Your doctor will probably increase the dosage gradually to help you avoid or diminish the intensity of the side effects. Don’t increase the medication any faster than is recommended. And if you don’t feel well as you are increasing the dose, ask your doctor if you can increase even more slowly.
If you typically take a medication in the morning, and it makes you too drowsy for work, your doctor may recommend that you take it in the afternoon or evening. If you cannot sleep when you take a particular medication at night, your doctor may recommend taking it earlier in the day.
One of the most common strategies used to reduce side effects is to reduce dosage. After adjusting medication doses upward to get the desired effect, you can sometimes back down a bit without losing the benefit. This isn’t always possible, but it is often one of the first things your doctor will suggest.
Many medications come in extended-release tablets that release the medication to your bloodstream gradually rather than all at once. Consult your doctor concerning your options.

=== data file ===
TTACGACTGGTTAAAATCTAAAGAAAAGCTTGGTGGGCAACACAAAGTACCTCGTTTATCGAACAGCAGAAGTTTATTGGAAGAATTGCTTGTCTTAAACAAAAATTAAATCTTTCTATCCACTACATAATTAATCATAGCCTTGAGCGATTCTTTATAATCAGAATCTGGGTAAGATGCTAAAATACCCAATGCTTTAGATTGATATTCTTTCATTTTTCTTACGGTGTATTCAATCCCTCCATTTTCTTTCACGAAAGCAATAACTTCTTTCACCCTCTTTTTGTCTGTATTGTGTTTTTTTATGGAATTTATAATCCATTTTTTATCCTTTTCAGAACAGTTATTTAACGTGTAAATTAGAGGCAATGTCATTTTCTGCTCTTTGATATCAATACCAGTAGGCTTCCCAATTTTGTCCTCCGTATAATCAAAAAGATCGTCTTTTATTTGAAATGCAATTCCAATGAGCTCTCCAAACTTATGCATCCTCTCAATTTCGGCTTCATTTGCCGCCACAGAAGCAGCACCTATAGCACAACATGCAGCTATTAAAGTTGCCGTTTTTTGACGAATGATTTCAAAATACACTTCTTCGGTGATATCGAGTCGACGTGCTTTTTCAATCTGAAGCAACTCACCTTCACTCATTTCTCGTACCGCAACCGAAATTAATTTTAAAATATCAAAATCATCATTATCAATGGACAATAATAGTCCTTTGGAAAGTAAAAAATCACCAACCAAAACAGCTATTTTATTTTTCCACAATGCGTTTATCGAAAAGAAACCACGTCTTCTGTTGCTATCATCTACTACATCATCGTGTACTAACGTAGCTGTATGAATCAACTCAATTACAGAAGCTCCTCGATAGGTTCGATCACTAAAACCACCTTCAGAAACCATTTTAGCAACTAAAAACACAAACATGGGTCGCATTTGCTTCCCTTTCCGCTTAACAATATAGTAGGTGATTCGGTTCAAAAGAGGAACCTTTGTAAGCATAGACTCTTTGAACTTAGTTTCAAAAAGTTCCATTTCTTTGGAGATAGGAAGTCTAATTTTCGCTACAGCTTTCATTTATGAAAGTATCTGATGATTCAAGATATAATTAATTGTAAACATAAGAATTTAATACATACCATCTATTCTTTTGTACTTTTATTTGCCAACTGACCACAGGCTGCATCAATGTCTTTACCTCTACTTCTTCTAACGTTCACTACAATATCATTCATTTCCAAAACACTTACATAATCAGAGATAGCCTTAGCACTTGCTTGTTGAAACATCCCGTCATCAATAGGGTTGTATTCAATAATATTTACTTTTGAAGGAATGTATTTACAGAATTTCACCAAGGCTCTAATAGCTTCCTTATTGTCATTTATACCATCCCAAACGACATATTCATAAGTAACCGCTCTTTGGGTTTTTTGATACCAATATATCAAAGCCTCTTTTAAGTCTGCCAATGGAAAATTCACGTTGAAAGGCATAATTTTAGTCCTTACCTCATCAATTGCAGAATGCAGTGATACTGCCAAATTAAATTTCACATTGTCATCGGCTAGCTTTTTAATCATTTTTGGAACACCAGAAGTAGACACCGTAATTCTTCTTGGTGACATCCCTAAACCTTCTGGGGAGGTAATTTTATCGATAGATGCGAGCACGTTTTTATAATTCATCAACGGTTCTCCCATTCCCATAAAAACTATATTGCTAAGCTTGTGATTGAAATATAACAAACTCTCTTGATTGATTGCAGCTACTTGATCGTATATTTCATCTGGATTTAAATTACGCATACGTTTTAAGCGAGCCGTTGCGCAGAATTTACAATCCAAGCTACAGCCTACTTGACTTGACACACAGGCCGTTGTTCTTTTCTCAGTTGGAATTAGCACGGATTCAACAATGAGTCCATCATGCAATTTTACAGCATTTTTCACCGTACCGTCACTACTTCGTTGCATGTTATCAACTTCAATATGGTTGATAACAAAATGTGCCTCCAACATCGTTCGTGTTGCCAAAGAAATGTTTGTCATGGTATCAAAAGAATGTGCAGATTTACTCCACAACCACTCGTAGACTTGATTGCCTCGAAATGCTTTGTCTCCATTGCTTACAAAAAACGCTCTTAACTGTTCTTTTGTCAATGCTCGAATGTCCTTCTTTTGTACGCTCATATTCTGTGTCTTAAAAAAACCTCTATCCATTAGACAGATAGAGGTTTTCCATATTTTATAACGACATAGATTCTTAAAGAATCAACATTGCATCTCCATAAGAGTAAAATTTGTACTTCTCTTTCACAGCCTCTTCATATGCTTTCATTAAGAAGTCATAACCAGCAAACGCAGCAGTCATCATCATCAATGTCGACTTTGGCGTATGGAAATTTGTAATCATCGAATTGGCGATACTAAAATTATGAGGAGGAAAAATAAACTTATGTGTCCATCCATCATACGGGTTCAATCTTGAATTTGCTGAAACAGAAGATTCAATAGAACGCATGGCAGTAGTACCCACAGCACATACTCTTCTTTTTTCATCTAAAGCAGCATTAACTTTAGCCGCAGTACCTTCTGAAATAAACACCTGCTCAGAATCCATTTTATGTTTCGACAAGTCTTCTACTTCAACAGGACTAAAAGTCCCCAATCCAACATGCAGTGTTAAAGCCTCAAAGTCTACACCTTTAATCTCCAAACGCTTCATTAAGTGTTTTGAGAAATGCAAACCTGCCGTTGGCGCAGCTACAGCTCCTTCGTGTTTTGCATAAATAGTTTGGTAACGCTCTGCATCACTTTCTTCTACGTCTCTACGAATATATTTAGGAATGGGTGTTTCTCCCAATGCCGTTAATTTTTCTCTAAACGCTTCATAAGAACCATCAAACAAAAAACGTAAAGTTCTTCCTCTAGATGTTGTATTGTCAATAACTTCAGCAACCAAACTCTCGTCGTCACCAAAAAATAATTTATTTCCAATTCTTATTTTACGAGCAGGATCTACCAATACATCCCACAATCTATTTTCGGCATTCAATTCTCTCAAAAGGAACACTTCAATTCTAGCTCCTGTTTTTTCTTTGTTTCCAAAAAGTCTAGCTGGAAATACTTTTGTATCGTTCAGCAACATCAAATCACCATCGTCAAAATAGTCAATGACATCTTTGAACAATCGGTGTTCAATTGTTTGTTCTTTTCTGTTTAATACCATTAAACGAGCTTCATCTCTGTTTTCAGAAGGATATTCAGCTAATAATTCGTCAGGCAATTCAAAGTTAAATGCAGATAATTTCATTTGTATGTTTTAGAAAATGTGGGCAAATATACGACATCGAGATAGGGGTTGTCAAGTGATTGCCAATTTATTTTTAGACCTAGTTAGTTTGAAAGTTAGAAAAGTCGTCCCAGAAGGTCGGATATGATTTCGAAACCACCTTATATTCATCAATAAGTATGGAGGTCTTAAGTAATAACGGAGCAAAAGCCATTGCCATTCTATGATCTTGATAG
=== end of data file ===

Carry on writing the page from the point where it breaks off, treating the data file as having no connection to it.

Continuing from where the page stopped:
Tip: If no extended-release version of the medication exists, your doctor may recommend that instead of taking one large dose, you take two or more smaller doses throughout the day. This makes taking the medication less convenient, but it may help alleviate the side effects.
For example, if you experience weight gain on Depakote, your doctor may prescribe Topamax in an attempt to reduce weight gain.
We’ve read other articles that recommend dieting and exercising more, which is certainly an option, but such suggestions usually come from people who haven’t experienced a persistent weight problem or don’t know just how frustrating it is to gain 30 or 40 pounds due to a medication that’s supposed to make you feel better.
However, if you are uncomfortable adding more medications and want to pursue more dietary and exercise strategies, then your doctor may have you consult with a nutritionist or physical therapist, who can give you some ideas on small changes that you might be able to make to at least reduce some of these effects.